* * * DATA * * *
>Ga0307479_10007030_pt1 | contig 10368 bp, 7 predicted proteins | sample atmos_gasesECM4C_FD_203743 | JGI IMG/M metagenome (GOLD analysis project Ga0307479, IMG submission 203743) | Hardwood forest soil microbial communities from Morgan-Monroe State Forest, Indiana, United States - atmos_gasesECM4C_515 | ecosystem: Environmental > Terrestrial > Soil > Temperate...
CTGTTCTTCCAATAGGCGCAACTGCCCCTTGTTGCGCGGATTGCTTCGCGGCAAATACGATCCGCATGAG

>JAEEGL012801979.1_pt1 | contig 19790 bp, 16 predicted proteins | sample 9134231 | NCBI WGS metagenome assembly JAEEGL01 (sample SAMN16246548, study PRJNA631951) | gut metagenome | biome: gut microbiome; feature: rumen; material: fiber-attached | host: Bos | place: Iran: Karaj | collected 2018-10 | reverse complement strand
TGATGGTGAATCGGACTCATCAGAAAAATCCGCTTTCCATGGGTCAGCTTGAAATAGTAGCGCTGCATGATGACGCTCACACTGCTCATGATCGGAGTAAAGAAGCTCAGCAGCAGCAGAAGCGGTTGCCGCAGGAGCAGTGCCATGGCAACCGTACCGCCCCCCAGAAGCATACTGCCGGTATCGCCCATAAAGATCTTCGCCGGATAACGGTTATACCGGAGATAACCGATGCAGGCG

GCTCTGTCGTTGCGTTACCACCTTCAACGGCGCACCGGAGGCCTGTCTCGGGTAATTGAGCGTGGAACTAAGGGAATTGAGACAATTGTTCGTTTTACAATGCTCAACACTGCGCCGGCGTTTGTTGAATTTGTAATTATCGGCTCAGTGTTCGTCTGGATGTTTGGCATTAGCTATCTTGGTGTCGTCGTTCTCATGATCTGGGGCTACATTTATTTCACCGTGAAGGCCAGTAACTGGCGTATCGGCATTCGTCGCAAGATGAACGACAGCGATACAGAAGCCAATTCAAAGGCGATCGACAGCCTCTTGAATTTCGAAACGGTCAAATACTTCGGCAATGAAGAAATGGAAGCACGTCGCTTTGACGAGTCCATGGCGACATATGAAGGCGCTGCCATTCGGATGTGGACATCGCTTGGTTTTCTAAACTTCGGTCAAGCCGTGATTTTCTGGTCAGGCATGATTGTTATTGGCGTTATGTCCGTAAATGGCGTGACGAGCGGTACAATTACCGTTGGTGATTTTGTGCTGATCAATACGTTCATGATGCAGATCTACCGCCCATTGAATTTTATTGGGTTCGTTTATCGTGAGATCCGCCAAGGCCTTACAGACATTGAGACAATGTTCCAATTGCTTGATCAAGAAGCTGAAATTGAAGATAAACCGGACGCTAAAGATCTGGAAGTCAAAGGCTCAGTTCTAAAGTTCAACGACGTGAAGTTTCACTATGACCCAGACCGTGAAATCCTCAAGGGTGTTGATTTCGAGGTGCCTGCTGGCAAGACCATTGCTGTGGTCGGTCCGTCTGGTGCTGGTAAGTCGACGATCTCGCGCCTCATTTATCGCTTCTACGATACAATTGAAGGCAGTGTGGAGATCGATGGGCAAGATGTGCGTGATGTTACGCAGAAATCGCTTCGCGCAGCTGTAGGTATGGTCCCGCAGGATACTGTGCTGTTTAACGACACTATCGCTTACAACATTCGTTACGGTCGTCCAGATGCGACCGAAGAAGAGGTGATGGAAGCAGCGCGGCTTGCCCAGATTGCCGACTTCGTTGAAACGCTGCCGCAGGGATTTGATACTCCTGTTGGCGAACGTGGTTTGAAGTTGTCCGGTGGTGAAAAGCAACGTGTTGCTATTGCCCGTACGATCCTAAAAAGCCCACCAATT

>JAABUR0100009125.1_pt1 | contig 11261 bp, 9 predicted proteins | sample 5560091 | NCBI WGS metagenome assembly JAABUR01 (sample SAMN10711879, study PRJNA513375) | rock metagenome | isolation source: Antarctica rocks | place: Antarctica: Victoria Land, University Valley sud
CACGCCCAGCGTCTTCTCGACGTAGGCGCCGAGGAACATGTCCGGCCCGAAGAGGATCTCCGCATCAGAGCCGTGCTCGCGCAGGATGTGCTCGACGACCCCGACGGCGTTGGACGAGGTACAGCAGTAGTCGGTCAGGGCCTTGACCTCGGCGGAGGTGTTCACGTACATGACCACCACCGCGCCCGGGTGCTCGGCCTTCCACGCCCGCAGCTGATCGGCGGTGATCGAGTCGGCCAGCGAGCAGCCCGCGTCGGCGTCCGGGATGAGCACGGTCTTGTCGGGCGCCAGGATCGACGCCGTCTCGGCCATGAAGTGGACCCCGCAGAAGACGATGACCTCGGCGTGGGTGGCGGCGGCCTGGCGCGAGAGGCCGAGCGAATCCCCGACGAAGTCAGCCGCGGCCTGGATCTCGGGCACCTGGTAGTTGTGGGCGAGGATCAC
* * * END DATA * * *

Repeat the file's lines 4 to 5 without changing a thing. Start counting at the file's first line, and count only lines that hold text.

TGATGGTGAATCGGACTCATCAGAAAAATCCGCTTTCCATGGGTCAGCTTGAAATAGTAGCGCTGCATGATGACGCTCACACTGCTCATGATCGGAGTAAAGAAGCTCAGCAGCAGCAGAAGCGGTTGCCGCAGGAGCAGTGCCATGGCAACCGTACCGCCCCCCAGAAGCATACTGCCGGTATCGCCCATAAAGATCTTCGCCGGATAACGGTTATACCGGAGATAACCGATGCAGGCG

GCTCTGTCGTTGCGTTACCACCTTCAACGGCGCACCGGAGGCCTGTCTCGGGTAATTGAGCGTGGAACTAAGGGAATTGAGACAATTGTTCGTTTTACAATGCTCAACACTGCGCCGGCGTTTGTTGAATTTGTAATTATCGGCTCAGTGTTCGTCTGGATGTTTGGCATTAGCTATCTTGGTGTCGTCGTTCTCATGATCTGGGGCTACATTTATTTCACCGTGAAGGCCAGTAACTGGCGTATCGGCATTCGTCGCAAGATGAACGACAGCGATACAGAAGCCAATTCAAAGGCGATCGACAGCCTCTTGAATTTCGAAACGGTCAAATACTTCGGCAATGAAGAAATGGAAGCACGTCGCTTTGACGAGTCCATGGCGACATATGAAGGCGCTGCCATTCGGATGTGGACATCGCTTGGTTTTCTAAACTTCGGTCAAGCCGTGATTTTCTGGTCAGGCATGATTGTTATTGGCGTTATGTCCGTAAATGGCGTGACGAGCGGTACAATTACCGTTGGTGATTTTGTGCTGATCAATACGTTCATGATGCAGATCTACCGCCCATTGAATTTTATTGGGTTCGTTTATCGTGAGATCCGCCAAGGCCTTACAGACATTGAGACAATGTTCCAATTGCTTGATCAAGAAGCTGAAATTGAAGATAAACCGGACGCTAAAGATCTGGAAGTCAAAGGCTCAGTTCTAAAGTTCAACGACGTGAAGTTTCACTATGACCCAGACCGTGAAATCCTCAAGGGTGTTGATTTCGAGGTGCCTGCTGGCAAGACCATTGCTGTGGTCGGTCCGTCTGGTGCTGGTAAGTCGACGATCTCGCGCCTCATTTATCGCTTCTACGATACAATTGAAGGCAGTGTGGAGATCGATGGGCAAGATGTGCGTGATGTTACGCAGAAATCGCTTCGCGCAGCTGTAGGTATGGTCCCGCAGGATACTGTGCTGTTTAACGACACTATCGCTTACAACATTCGTTACGGTCGTCCAGATGCGACCGAAGAAGAGGTGATGGAAGCAGCGCGGCTTGCCCAGATTGCCGACTTCGTTGAAACGCTGCCGCAGGGATTTGATACTCCTGTTGGCGAACGTGGTTTGAAGTTGTCCGGTGGTGAAAAGCAACGTGTTGCTATTGCCCGTACGATCCTAAAAAGCCCACCAATT